Kombucha Generate Tough Functional Materials

Engineers have developed a brand-new way to create tough, practical materials utilizing a mix of bacteria and yeast similar to the “kombucha mom” used to ferment tea. Credit: Chenfu Hsing

A symbiotic culture of specialized yeast and germs can create difficult products able to carry out a variety of functions.

Engineers at MIT and Imperial College London have actually developed a new method to produce tough, functional products utilizing a mixture of bacteria and yeast comparable to the “kombucha mom” utilized to ferment tea.

Using this mix, also called a SCOBY (symbiotic culture of germs and yeast), the researchers had the ability to produce cellulose ingrained with enzymes that can carry out a variety of functions, such as sensing environmental pollutants. They likewise revealed that they could integrate yeast directly into the material, producing “living products” that might be utilized to cleanse water or to make “wise” packaging materials that can detect damage.

” We visualize a future where varied materials might be grown in the house or in local production centers, using biology instead of resource-intensive central production,” says Timothy Lu, an MIT associate teacher of electrical engineering and computer technology and of biological engineering.

Lu and Tom Ellis, a professor of bioengineering at Imperial College London, are the senior authors of the paper, which was published on January 11, 2021, in Nature Products The paper’s lead authors are MIT college student Tzu-Chieh Tang and Cambridge University postdoc Charlie Gilbert.

Division of labor

A number of years ago, Lu’s lab established a method to use E. coli to generate biofilms embedded with materials such as gold nanowires.

They considered creating a microbe population similar to a kombucha mom, which is a mixture of specific types of germs and yeast. These fermentation factories, which generally include one types of germs and several yeast species, produce ethanol, cellulose, and acetic acid, which offers kombucha tea its unique taste.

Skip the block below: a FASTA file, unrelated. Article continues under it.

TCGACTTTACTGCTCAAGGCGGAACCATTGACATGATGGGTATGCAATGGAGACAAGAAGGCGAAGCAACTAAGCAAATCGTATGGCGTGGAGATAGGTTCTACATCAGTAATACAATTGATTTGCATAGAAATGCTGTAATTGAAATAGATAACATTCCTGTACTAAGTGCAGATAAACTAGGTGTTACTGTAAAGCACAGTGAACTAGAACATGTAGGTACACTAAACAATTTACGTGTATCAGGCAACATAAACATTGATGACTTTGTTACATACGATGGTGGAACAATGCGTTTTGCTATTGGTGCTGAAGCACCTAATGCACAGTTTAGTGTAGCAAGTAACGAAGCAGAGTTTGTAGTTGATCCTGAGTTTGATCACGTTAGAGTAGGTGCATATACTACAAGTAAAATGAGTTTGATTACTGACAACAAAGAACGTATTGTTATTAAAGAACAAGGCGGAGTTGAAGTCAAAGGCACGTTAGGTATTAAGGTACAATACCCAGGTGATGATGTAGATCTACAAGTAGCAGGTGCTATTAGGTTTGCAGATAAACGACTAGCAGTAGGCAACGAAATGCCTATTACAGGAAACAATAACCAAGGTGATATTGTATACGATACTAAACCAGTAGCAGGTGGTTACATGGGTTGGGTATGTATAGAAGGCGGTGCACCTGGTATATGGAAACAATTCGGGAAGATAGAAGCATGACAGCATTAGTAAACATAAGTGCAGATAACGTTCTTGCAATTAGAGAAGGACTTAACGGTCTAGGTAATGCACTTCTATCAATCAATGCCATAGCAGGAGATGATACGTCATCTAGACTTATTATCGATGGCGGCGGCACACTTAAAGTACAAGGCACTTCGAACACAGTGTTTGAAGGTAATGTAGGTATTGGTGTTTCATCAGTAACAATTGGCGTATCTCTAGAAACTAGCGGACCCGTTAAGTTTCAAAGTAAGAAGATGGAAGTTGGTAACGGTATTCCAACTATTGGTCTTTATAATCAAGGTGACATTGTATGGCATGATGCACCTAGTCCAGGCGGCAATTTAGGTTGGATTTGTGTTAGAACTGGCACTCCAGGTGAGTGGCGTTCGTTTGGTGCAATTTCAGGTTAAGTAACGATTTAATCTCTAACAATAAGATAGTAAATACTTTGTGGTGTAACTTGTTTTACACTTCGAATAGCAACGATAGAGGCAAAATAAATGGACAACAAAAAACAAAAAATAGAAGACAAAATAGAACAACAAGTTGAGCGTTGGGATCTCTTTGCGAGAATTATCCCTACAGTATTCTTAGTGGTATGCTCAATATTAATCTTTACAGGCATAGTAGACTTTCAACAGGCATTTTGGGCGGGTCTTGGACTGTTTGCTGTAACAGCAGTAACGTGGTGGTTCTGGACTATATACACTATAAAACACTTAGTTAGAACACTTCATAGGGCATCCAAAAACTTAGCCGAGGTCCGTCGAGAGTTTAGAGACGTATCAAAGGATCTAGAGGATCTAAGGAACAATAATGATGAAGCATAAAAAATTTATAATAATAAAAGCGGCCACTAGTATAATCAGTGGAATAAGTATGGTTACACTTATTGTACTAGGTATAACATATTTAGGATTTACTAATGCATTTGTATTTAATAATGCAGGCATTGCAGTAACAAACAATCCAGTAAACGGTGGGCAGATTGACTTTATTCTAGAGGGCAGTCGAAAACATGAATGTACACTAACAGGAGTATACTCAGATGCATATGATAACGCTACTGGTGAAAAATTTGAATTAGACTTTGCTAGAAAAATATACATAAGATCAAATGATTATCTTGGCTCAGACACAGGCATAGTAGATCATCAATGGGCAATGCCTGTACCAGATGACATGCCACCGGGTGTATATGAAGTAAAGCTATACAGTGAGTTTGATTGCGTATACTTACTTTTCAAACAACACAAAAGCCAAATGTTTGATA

Utilizing germs and yeast similar to those discovered in kombucha, MIT engineers can develop “living products.” Credit: Tzu-Chieh (Zijay) Tang

Most of the wild yeast stress used for fermentation are hard to genetically customize, so the researchers changed them with a stress of lab yeast called Saccharomyces cerevisiae

Due to the fact that the scientists used a laboratory stress of yeast, they might craft the cells to do any of the things that lab yeast can do– for example, producing enzymes that glow in the dark, or sensing pollutants in the environment. The yeast can likewise be configured so that they can break down contaminants after finding them.

Tough Cellulose Material

Researchers raise a sheet of their material, a tough cellulose that can be embedded with enzymes or living cells. Credit: Tzu-Chieh (Zijay) Tang

On the other hand, the germs in the culture produce massive quantities of hard cellulose to serve as a scaffold. The researchers developed their system so that they can control whether the yeast themselves, or simply the enzymes that they produce, are integrated into the cellulose structure. It takes only a few days to grow the product, and if left enough time, it can thicken to occupy a space as large as a bathtub.

” We think this is a great system that is really inexpensive and really easy to make in huge amounts,” Tang says. “It’s at least a thousand times more material than the E.coli system.”

Simply add tea

In another version, they utilized a strain of yeast that produces a glowing protein called luciferase when exposed to blue light.

The culture can be grown in normal yeast culture medium, which the researchers utilized for most of their research studies, but they have also revealed that it can grow in tea with sugar. The researchers envision that the cultures could be customized for individuals to utilize at home for growing water filters or other useful products.

” Pretty much everyone can do this in their kitchen area or at home,” Tang says.

Referral: “Living products with programmable performances grown from crafted microbial co-cultures” by Charlie Gilbert, Tzu-Chieh Tang, Wolfgang Ott, Brandon A. Dorr, William M. Shaw, George L. Sun, Timothy K. Lu and Tom Ellis, 11 January 2021, Nature Materials
DOI: 10.1038/ s41563-020-00857 -5

The research study was moneyed, in part, by the U.S. Army Research Study Workplace, the MIT Institute for Soldier Nanotechnologies, and the MIT-MISTI MIT-Imperial College London Seed Fund. Tang was supported by the MIT J-WAFS Fellowship.


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